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From Bregenzerwald to the stars

From Bregenzerwald to the stars

From Bregenzerwald to the stars

A public observatory in the Bregenzerwald? Not yet, but you can still peer into the heavens at Paul Baumgartner’s private observatory in Krumbach.

Upon a hill in Krumbach rests a looking glass into the cosmos. Four by four meters in size, this modest structure features a gable roof on wheels. Rolling this three-sided prism to the side exposes a large telescope belonging to Paul Baumgartner. Here upon his hill, far from the light pollution of the big cities, Baugartner proudly enjoys viewing the Milky Way with the naked eye. On request, he’ll happily open his star-gazing house to the public. He also organises lectures, sells telescopes, comics, science fiction and non-fiction books in his shop “Himmelklar” at the village square in Krumbach.

Paul Baumgartner was born in Vienna, attended kindergarten in Moscow, went to elementary school in Hatlerdorf (Dornbirn) and in Vienna, and as a young man moved to Mödling, where his grandmother came from. It’s complicated, though perhaps this is a better way of summarising: Paul Baumgartner was born on Planet Earth and was just completing an apprenticeship as a bookseller when his friend discovered a rifle scope in the attic of grandfather’s house. With it the boys drove up to the Perchtoldsdorfer Heide moor, settled down in the feather grass beneath the pines, and peeked through the glass. To their amazement, the airport in Schwechat in the far distance came into sharp focus. Were those luggage carts and airplanes? In his excitement, it occurred to Paul to point the telescope at the sky. “Look, there’s a star,” he exclaimed. “It has such a funny ring.” Even more impressive than the rings of Saturn were the possibilities: If he could see the rings with this old device, what else was possible?

With wild determination, he purchased his first telescope with the money he earned working as an apprentice. Next, he joined the astronomy club. During those first early days, his passion to observe and photograph celestial bodies never let up. It started with the moon, Mars, Jupiter and Saturn. Later he found DeepSky objects such as Pleiades, the Andromeda Galaxy, globular star clusters and the Orion Nebula. To earn a living, Paul helped his father in his IT company for many years. There he programmed websites, which he still does on the side, and delivered blueprints for open-plan offices all over Austria. For many years, Paul and his wife spent their holidays in Lingenau. Martina worked in the vegetable industry in Vienna, though the pair shared a passion for the Bregenzerwald, its people, and the stars. The dream of one day settling down here germinated. They searched for three years, before finally selecting the perfect plot of land in Krumbach. Here they built a small observatory on their property.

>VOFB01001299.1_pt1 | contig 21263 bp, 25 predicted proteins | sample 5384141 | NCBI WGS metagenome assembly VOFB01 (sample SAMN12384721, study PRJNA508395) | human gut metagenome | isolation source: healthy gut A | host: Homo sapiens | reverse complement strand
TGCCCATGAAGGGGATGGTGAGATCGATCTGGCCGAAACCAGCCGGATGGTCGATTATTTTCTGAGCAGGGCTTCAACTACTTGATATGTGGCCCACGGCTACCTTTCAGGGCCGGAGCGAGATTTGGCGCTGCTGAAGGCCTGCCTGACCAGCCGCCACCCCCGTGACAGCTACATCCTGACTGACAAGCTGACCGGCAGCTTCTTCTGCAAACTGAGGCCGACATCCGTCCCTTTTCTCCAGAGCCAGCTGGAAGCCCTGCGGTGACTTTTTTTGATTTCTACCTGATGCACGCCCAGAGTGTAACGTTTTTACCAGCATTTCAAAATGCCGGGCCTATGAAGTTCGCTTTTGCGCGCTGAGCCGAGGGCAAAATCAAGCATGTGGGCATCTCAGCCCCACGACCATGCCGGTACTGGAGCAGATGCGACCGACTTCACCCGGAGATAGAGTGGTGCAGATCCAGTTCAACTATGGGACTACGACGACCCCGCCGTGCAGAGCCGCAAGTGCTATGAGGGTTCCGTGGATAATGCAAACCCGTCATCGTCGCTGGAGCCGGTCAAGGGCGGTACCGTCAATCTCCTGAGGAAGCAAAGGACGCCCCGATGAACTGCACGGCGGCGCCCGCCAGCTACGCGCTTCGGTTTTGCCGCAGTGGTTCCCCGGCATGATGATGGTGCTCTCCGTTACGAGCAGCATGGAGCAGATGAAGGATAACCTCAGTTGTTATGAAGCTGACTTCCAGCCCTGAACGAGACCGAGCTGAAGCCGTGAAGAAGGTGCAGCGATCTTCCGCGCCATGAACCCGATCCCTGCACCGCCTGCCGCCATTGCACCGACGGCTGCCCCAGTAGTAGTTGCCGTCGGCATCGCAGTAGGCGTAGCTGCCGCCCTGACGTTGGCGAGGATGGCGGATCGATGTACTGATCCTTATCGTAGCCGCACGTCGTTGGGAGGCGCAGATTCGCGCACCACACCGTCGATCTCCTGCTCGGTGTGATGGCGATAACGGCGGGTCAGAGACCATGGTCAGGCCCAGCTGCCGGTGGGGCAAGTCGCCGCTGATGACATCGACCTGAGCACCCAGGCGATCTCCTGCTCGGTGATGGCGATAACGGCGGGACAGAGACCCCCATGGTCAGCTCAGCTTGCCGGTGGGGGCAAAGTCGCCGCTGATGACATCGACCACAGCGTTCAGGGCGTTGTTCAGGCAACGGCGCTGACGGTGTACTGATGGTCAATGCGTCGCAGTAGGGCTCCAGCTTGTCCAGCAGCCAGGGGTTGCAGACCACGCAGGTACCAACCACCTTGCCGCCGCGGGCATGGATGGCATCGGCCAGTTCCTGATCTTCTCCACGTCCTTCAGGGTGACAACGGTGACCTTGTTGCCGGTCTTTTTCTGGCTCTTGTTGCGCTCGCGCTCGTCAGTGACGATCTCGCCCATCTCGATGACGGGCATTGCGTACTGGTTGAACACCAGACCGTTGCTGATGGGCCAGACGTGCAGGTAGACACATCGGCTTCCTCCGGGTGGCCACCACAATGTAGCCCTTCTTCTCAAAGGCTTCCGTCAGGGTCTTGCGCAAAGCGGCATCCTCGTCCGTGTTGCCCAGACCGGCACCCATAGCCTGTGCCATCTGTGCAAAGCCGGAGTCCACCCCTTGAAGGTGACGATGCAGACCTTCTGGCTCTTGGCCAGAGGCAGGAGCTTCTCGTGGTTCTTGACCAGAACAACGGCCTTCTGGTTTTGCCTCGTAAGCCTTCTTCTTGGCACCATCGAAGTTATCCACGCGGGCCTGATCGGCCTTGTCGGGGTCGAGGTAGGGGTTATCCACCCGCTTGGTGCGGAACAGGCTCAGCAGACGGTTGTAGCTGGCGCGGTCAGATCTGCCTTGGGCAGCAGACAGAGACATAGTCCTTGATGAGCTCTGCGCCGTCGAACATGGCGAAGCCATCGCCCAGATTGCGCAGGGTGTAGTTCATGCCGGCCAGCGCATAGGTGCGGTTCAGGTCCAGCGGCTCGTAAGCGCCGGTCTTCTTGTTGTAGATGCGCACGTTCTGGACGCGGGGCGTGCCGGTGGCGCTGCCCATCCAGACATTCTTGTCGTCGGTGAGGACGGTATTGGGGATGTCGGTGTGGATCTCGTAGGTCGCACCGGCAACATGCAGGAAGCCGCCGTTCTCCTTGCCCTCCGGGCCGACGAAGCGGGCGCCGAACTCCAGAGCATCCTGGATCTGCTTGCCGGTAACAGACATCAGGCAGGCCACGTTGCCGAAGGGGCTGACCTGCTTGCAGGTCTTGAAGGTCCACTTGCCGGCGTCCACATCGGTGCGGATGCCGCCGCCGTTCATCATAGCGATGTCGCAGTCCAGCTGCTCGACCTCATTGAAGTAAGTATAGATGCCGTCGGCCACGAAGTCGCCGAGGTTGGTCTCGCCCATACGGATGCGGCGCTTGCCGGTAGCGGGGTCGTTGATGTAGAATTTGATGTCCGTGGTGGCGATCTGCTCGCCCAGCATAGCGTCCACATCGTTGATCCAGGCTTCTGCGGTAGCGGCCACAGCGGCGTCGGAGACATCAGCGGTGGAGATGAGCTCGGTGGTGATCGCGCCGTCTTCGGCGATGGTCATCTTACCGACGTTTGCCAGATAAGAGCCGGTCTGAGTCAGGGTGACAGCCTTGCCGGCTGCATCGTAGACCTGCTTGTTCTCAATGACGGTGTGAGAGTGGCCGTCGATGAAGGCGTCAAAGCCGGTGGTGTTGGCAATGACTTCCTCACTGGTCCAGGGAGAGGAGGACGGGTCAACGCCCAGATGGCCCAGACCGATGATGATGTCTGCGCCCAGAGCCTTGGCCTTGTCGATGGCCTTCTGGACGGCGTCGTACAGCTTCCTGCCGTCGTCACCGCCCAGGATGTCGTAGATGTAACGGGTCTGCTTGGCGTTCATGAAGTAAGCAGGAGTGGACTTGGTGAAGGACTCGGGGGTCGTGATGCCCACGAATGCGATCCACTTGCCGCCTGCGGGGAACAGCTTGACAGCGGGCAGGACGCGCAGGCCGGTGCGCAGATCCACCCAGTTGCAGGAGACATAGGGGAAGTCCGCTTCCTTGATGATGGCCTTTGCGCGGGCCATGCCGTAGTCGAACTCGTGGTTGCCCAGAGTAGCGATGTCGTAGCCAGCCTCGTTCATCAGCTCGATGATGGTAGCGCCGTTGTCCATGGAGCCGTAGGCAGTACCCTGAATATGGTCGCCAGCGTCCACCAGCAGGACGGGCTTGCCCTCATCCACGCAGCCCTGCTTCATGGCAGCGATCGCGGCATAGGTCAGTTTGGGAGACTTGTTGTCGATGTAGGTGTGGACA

The mayor at the time, Arnold Hirschbühl, was a well-connected man. He recommended a local architect with whom they should definitely speak. “It turns out that there are many amateur astronomers who set up ready-made garden huts, but what Rene Bechter made is special.” At the end of 2015, the Baumgartners finally moved to Krumbach. On Open House Day, know locally as “Krumbach goht um,” Arnold Hirschbühl suggested the Baumgartners open the observatory to the public. Paul initially laughed at the suggestion. “Nobody cares,” he thought. But he was dead wrong. People listen to him with fascination as he explains that while a normal camera has a focal length of 28 mm, his telescope has a focal length of 4,000 mm, which can be doubled to 8,000 mm! Initial sessions were so popular that now school classes and children visit, some of whom even ask for a telescope for Christmas. People usually look at the stars with one eye. But when Paul adds a binocular attachment to the telescope, observers can view the moon spatially for the first time. It’s a stunning, all-new experience for most people who often exclaim: “The craters are incredible!”

Does alien life exist? Probably says Paul, but not on Earth. “Our nearest star, Proxima Centauri, is 4.2 light years away. A radio signal would take 8.4 years to get there and back. The space probe Voyager 1, which was launched in 1977, has only just left our solar system, although it’s travelling at 62,000 km/h. These are impossible distances to cover: Earth is our only home.” Paul Baumgartner tries to make this clear to anyone who will listen. After all, the climate on Earth is changing rapidly. He has many books on this subject in his shop. “Because it’s so suitable, it may indeed be that people will one day travel to Mars. But in twenty years time, this may affect perhaps three people who will probably never return. We only have this Earth.” An amateur astronomer, who writes about this subject on the internet, adds: “Looking to space to understand our situation on Earth may help mankind to come to their senses.” In August, when shooting stars fill the sky, Paul offers a night hike in Sibratsgfäll along with rangers from the Nagelfluhkette nature park. Most people can’t help but to wish upon a shooting star. Paul also has a wish: “A public observatory. I hope it’s someday possible, though right now it’s just an idea,” he says cautiously. But you never know. After all, small things have a way of becoming big things, just ask the universe.

Author: Irmgard Kramer
Issue: Bregenzerwald Travel Magazine – Summer 2020

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